This post is not meant to begrudge or question the judgment of Tuscaloosa Mayor Walt Maddox, who has been an outstanding voice of reason and calm in the face of incredible human suffering and loss. Nor is it meant to question the capabilities of the Alabama Emergency Management Agency, which has one of the best command and response structures in the country.
But there is an apparent disconnect between what the City of Tuscaloosa and Alabama EMA are telling the public about the number of people missing or unaccounted for following the devastating tornadoes of April 27.
The city has confirmed 39 deaths, 455 missing people and more than 1,000 injuries, said Tuscaloosa Mayor Walt Maddox in a press conference Sunday afternoon.
The names of the 39 confirmed deaths in the city and county were released during the press conference.
The city has removed 123 names from the list of missing people because they have been located or identified as a duplicate of a person already listed.
But from the Alabama EMA’s latest Situation Report (SitRep #10):
I am not accusing either the City of Tuscaloosa or the State of Alabama of lying or intentionally suppressing information. My guess is that there is simply a disconnect in either how the two entities define “missing persons” or in how they communicate important information to the public.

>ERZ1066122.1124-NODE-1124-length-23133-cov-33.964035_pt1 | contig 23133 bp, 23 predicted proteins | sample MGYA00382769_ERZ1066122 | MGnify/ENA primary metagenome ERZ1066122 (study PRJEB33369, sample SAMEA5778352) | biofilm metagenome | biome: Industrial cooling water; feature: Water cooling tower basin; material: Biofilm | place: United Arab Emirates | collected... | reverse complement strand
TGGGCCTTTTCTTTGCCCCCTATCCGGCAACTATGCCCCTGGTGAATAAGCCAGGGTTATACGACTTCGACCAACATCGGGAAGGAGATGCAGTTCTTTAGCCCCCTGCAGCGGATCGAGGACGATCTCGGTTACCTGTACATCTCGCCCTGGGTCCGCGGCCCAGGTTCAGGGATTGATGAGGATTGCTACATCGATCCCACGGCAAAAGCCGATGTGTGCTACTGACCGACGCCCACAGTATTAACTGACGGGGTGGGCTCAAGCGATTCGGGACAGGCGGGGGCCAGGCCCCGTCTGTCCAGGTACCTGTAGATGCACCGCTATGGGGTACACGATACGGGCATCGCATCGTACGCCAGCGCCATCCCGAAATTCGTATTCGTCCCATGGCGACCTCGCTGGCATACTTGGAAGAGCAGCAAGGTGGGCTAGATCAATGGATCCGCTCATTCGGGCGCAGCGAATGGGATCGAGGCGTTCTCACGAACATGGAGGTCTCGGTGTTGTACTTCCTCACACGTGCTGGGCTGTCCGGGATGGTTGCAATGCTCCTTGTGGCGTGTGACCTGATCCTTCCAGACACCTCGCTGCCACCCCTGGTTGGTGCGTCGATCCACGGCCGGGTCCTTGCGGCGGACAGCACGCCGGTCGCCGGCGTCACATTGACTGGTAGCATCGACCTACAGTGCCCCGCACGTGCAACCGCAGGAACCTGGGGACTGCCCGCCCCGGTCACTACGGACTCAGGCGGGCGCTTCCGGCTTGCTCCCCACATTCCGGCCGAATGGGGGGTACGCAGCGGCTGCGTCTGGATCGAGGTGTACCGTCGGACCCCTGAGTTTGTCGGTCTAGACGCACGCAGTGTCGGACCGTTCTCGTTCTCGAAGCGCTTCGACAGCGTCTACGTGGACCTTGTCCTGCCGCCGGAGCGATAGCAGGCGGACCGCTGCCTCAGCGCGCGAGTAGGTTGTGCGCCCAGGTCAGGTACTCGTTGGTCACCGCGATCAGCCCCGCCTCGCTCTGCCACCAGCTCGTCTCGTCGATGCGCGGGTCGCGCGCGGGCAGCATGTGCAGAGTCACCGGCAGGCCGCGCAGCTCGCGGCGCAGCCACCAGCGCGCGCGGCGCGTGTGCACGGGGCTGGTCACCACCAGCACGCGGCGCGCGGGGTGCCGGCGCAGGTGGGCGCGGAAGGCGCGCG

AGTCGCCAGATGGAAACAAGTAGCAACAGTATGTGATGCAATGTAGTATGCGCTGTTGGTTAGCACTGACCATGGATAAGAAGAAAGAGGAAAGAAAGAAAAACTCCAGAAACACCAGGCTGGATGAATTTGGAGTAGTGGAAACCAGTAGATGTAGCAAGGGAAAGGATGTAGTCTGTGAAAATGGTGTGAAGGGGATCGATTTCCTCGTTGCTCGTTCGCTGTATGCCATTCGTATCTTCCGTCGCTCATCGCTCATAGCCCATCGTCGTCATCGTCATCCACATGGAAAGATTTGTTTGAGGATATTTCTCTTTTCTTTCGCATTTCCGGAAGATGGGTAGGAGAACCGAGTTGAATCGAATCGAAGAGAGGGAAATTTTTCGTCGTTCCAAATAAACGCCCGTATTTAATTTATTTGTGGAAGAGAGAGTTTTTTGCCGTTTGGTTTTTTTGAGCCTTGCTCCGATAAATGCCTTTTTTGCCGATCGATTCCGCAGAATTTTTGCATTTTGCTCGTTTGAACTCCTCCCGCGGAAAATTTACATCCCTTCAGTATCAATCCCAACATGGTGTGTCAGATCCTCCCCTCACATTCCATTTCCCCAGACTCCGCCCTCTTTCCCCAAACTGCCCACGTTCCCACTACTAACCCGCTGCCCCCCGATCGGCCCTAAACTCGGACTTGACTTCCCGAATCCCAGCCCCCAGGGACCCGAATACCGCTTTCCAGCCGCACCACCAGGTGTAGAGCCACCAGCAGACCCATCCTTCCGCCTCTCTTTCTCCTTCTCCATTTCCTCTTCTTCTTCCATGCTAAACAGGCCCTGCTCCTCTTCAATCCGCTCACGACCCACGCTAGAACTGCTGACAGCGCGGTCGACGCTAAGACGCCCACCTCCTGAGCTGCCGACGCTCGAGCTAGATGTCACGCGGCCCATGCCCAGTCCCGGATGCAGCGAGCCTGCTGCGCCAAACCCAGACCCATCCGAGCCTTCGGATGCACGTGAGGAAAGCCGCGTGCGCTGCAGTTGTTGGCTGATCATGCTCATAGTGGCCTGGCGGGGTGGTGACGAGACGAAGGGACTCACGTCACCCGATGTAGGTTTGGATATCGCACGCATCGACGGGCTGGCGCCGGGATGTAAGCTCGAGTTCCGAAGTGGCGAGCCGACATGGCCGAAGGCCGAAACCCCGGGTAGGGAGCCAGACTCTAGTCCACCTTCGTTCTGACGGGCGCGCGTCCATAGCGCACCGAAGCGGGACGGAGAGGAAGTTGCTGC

This kind of disconnect is not supposed to happen under a well operated Incident Command System (ICS). Under ICS protocol, consistent information based on the best available information should be provided.
Having one entity report only eight missing—not even including Tuscaloosa County among those reporting missing persons—and having the other state in numerous public statements that the number of missing is in the hundreds is something that needs to be addressed.
Someone needs to ask the EMA Public Information Officer and the Mayor’s office why these two numbers are so vastly different, and what will be done to reconcile the information they provide to the public.
This is not a small matter, either.
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